. Packaging.
. Point of sale – also known as ‘Point of Purchase’.
. PR – images used to promote within a press editorial/advertorial or trade handout.
. Press – includes: trade, consummer, local, national, magazine & newspapers.
. Television / Cinema – includes: interactive TV, Video, mobiles, CD ads.
. Worldwide web – includes: email ads & internet use.

For more information on this, buy the AOP’s book Beyond the Lens“the essential guide to rights, ethics and business practice in professional photography” – which can be purchased from their website in one of two forms: conventional printed book form or immediate electronic downloads.

October 3, 2010

All Rights…

… and understanding what it is you are asking for.

Asking for ‘All Rights’ is saying you need to use the images in every media, for unlimited years, throughout the world – which would imply you are about to spend millions on advertising, in every country throughout the world, over the next 10 years.
On top of this, you are implying you need to be able to sell the images to others too – which would include Stock Libraries, etc.

So if we were to relate that to you asking a Hotel – the Hilton Hotel, for example, (where they provide hotels for people to use, just as we provide images for people to use) – it would be like asking them to give you a price for this:

Media Use: All Media – asking for this is like saying to the Hotel you need the use of all their facilities and all their rooms.
Period of Use: Unlimited – is like saying you need to stay for as long as you like.
Territory: Worldwide – is like saying you need to say in all their other hotels around the world too.

So what you are asking for here is: every room and full use all their facilities, in all their hotels around the world, forever.
On top of this, you are also asking them to agree to you being able to sell all their facilities and rooms, in every hotel around the world, onto whoever you want, whenever you want.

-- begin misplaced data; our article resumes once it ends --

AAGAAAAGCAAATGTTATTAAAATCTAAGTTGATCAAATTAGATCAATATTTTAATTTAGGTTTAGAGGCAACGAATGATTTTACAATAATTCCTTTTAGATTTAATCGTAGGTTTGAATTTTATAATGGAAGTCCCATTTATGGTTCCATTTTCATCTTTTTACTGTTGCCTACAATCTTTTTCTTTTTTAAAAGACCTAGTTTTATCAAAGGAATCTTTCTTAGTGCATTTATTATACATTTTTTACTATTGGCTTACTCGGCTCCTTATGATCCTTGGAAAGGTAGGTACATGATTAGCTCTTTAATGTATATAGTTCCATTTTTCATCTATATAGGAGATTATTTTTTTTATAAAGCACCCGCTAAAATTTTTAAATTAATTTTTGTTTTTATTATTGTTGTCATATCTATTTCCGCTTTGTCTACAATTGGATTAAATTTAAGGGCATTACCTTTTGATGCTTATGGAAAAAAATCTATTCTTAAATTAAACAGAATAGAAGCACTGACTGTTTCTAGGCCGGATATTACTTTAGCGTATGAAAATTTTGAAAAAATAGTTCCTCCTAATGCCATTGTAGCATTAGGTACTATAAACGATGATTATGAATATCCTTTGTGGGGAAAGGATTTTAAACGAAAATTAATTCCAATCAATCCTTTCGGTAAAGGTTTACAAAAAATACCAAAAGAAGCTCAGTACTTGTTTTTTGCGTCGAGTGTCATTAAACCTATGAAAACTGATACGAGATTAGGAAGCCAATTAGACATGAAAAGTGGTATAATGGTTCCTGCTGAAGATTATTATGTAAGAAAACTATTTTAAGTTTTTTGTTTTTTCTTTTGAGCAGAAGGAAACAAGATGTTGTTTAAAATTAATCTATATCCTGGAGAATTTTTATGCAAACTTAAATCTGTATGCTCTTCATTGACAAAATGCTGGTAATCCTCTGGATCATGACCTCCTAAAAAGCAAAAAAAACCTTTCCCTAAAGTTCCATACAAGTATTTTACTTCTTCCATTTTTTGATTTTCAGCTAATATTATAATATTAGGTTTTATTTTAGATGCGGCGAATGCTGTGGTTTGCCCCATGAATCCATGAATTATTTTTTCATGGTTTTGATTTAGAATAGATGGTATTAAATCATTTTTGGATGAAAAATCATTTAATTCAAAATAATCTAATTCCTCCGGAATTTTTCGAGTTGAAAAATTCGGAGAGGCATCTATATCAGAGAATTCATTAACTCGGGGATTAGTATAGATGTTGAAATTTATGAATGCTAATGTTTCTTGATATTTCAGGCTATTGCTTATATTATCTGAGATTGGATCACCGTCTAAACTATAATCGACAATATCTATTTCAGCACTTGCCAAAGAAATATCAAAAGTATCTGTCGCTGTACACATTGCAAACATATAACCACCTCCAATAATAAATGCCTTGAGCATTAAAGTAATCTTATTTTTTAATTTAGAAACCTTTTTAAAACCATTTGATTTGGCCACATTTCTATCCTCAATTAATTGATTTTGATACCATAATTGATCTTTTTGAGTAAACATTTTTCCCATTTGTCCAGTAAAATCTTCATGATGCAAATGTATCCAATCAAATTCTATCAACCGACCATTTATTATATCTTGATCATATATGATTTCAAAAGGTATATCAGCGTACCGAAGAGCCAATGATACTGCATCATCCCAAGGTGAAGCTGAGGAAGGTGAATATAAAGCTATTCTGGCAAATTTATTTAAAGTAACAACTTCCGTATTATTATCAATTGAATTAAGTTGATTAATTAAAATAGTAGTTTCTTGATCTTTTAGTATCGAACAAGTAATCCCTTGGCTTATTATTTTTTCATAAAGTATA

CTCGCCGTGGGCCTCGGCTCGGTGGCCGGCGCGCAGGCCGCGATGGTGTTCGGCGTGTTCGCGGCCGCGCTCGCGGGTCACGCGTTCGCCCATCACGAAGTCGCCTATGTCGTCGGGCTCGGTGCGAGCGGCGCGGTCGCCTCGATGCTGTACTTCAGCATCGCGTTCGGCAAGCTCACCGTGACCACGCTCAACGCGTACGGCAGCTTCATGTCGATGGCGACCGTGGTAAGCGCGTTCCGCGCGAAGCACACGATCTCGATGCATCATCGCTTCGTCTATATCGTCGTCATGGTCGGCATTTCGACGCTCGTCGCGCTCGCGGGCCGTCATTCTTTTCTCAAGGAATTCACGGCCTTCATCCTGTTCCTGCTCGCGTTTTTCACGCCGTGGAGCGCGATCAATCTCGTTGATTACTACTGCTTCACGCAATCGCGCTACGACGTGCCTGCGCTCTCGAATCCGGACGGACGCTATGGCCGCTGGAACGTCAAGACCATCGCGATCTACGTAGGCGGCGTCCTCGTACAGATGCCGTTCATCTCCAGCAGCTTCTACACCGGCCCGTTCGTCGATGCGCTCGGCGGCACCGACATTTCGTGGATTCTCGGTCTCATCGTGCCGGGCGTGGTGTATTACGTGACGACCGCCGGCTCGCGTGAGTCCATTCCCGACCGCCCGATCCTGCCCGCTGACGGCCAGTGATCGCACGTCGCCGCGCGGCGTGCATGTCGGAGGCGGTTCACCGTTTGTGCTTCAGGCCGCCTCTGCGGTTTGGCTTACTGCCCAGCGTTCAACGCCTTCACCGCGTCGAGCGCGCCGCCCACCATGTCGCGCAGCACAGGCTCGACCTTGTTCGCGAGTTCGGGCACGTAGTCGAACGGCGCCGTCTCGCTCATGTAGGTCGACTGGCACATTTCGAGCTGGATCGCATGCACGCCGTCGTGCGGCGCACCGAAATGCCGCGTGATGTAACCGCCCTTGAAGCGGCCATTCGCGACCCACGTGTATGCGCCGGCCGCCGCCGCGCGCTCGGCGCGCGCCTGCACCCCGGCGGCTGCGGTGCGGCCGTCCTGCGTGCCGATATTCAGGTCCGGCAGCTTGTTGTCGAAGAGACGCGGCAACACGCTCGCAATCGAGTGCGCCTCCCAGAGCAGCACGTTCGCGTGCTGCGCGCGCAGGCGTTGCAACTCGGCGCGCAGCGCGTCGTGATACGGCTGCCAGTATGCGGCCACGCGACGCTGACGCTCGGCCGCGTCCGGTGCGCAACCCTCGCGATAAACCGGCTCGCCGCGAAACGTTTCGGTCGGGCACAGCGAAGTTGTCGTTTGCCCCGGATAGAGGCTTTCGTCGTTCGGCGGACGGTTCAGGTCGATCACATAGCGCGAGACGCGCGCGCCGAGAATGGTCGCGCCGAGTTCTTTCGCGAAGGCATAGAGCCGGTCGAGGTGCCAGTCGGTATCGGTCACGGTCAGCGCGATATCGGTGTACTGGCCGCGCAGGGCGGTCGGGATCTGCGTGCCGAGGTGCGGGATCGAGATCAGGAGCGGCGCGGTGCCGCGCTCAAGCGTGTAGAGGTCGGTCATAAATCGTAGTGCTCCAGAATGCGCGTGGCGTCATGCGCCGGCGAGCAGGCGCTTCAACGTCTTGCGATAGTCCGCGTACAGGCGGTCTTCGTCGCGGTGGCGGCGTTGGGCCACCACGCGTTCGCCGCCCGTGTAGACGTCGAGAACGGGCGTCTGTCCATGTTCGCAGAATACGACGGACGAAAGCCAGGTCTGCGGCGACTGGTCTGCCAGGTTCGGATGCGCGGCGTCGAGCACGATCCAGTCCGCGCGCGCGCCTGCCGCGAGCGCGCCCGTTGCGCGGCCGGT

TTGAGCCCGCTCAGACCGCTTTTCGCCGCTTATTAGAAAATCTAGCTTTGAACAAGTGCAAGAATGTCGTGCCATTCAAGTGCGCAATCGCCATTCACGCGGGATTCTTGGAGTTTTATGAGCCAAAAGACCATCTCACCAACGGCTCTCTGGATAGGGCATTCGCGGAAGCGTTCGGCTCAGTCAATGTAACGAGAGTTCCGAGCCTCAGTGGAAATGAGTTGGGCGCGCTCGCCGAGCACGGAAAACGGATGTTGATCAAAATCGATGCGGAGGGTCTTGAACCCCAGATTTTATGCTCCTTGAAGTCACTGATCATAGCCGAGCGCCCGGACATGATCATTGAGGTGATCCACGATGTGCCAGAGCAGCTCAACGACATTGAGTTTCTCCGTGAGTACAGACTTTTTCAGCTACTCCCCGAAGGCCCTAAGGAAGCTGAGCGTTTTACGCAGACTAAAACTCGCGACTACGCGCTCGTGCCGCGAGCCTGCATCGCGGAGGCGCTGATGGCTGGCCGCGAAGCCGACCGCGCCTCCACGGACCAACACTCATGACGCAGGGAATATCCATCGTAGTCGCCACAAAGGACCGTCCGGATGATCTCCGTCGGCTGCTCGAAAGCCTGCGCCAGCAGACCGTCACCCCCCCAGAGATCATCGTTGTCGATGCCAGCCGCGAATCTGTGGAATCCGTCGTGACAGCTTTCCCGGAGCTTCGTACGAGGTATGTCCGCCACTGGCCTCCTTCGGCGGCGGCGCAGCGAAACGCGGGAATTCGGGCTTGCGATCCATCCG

So as you can see, asking for ‘All Rights’ is asking for a lot.

I’m quite sure the Hilton wouldn’t say yes to this, especially not for the same price as a one nights B&B, in one of their hotels

When quoting a fee, the 4 main things that will, therefore, determine the license fee are:
1. The number of images you want to use.
2. Media use.
3. Period of use.
4. The Territory of use.

So naturally, the more you say you need to use the image or images…
The pool with a view
.. the greater the fee will be – because we will be using this information to determine what all we need to do, to meet your needs.

We use the Association of Photographers price guidelines, which can be found in their book Beyond the Lens, to help us determine the fee – based on what you say you need to use the images for.

Remember: ‘Want’ is not the same as ‘Need’.

So… if you really do need some images produced, because you need to use them in All Media, for Unlimited years, throughout the world – then naturally we will assume you have the budget in place, to help us meet your needs. Because obviously those images will need to be amazing (if you are about to spend millions on advertising, in every country throughout the world, over the next 10 years) and that’s what we will, therefore, need to take into account, when quoting a fee.